• Automated Builds on Docker Hub

    One of the things that gives me pause when looking at images on Docker Hub is that number of Docker images that aren’t open source. It is critical that I see the Dockerfile before loading something up on my machine. For most of these, it is not difficult to find the associated github repo. It is even better to set up an automated build process, so when code is pushed to the github repo, Docker hub kicks off an image build.
  • Docker Cluster for MySQL and Adjacent Technologies

    After a bit of architectural refactoring, I have the framework set up for a Docker cluster of MySQL nodes plus adjacent technologies like Proxysql and Hashicorp Vault. You can find that on Github here. At the Triangle MySQL meetup last night, where I led a workshop on setting up a local Docker environment, I gathered a few other great ideas to add to the framework. The next container group added will be MariaDB AX (the column store for analytics).
  • Little Dutch Boy

    I was reflecting on some early DBA automation scripts I created in bash. This one was targeted to stopping a particular problem the app caused when a piece of Javascript got stuck and sent hundreds – in some cases, over 10,000 – of the same query to the database. It was obviously a temporary fix until dev could roll out a fix.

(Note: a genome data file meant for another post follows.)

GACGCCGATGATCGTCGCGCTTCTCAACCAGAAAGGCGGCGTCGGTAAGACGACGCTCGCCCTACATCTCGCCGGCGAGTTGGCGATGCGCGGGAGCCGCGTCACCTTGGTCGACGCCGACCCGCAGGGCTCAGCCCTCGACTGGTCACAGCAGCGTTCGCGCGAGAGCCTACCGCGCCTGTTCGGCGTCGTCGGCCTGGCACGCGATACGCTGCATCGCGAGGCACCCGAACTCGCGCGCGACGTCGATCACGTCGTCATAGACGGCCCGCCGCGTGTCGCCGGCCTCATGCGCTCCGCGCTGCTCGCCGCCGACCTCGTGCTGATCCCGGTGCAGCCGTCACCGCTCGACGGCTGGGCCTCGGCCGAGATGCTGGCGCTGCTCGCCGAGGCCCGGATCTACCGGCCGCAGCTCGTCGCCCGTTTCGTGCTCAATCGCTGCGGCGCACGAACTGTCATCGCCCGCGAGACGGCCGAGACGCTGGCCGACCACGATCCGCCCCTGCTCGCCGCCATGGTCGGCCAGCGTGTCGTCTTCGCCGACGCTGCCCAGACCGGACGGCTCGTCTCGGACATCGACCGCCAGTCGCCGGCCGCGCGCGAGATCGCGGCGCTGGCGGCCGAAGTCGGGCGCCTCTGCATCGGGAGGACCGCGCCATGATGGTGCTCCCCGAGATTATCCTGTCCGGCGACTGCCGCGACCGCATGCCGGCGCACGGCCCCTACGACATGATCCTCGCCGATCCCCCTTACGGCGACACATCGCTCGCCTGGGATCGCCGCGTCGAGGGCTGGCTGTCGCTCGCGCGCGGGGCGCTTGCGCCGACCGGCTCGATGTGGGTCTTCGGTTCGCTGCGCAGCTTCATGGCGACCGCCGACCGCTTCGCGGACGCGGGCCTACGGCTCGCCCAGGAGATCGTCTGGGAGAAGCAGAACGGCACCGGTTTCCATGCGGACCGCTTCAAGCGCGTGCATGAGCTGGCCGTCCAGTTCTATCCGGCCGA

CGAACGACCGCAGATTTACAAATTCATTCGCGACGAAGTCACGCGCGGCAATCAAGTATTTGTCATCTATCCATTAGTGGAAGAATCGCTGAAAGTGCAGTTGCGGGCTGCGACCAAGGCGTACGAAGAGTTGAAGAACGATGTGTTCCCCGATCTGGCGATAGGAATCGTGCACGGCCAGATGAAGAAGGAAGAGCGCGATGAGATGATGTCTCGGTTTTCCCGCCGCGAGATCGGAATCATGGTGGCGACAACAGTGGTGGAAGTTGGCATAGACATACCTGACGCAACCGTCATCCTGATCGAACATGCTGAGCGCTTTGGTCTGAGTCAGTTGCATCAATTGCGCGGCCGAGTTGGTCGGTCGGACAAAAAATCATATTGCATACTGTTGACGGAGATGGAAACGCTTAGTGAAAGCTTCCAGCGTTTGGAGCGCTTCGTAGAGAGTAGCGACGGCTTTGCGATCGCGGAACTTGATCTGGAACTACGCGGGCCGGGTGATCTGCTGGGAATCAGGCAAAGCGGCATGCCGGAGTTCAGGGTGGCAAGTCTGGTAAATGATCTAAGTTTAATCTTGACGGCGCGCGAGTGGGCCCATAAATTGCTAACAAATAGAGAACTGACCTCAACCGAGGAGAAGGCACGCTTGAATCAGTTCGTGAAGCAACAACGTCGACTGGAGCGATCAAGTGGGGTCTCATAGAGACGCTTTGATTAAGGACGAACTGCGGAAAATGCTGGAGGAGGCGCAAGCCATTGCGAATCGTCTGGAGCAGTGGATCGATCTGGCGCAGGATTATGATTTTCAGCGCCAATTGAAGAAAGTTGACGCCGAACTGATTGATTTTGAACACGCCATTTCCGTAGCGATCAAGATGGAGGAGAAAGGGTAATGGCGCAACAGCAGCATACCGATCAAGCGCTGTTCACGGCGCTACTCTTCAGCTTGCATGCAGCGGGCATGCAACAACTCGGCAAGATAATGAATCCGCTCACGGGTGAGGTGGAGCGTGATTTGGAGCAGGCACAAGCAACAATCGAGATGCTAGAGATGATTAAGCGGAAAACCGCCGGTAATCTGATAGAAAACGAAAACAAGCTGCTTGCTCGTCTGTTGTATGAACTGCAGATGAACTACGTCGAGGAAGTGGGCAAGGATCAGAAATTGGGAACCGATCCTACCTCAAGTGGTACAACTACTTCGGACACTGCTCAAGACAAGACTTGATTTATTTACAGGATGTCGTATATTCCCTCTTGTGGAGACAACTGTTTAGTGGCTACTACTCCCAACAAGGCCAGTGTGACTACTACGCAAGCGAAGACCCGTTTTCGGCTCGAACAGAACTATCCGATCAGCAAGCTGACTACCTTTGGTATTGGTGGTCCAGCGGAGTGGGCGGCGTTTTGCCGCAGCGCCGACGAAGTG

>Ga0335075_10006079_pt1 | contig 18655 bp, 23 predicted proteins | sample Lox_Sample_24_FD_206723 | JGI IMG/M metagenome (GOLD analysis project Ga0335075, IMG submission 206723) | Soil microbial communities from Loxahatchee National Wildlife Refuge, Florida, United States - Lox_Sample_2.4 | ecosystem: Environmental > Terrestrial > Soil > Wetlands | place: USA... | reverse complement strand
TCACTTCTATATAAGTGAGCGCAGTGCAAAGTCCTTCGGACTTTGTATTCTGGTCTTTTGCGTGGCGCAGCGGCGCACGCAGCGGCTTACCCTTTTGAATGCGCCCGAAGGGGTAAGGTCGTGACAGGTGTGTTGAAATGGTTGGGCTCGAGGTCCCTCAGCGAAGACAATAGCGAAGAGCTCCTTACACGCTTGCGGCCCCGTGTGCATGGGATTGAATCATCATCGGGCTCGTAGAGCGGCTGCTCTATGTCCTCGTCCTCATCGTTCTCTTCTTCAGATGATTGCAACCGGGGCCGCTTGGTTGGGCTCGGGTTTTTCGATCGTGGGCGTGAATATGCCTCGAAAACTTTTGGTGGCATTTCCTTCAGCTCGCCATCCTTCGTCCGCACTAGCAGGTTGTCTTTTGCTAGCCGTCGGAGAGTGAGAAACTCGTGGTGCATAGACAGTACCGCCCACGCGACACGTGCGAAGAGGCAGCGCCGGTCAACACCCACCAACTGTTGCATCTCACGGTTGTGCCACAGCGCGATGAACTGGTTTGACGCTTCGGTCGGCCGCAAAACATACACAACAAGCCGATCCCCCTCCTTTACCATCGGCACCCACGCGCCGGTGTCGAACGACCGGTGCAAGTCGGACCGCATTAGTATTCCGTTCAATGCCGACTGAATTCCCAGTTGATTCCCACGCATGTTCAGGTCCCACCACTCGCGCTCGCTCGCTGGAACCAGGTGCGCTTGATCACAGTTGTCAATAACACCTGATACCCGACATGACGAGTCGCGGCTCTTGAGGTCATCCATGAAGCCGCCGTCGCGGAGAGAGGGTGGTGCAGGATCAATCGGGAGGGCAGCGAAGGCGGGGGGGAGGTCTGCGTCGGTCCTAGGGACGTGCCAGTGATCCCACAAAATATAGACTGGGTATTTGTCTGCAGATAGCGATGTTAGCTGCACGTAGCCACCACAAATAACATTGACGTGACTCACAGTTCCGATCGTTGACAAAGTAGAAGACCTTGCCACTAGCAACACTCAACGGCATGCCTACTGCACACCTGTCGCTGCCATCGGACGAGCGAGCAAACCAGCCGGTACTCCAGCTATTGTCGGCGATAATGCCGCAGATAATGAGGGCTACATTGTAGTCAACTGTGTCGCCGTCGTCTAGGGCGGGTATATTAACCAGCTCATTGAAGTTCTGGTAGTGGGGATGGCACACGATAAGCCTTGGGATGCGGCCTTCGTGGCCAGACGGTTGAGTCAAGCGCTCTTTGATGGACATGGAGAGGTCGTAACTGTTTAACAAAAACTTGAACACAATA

I called it Little Dutch Boy for obvious reasons. He used his finger to stop a flood? Get it? OK, it amused me. More importantly, it allowed the ops team to not get woken up repeatedly.

  • MySQL Memory Calculator

    I really like the MySQL Memory Calculator, mostly because the person at the top of the page just seems so darn happy. But I’m also tired of filling out the form, so I created a little program in Go (also my first Go program) to do the memory calculations for me. I named this vgMemory and put it in my visegrip box.
  • Detecting the Source of MySQL Queries with Comments

    As a MySQL DBA I already know the data changes that happen on my system. I have logs for that. However, it’s a common problem that several years into the life of an application, the current developers won’t know where in the codebase queries come from. It’s often hard for them to find the location in the code if queries are formed dynamically; the pattern I show them to optimize doesn’t match anything in the code.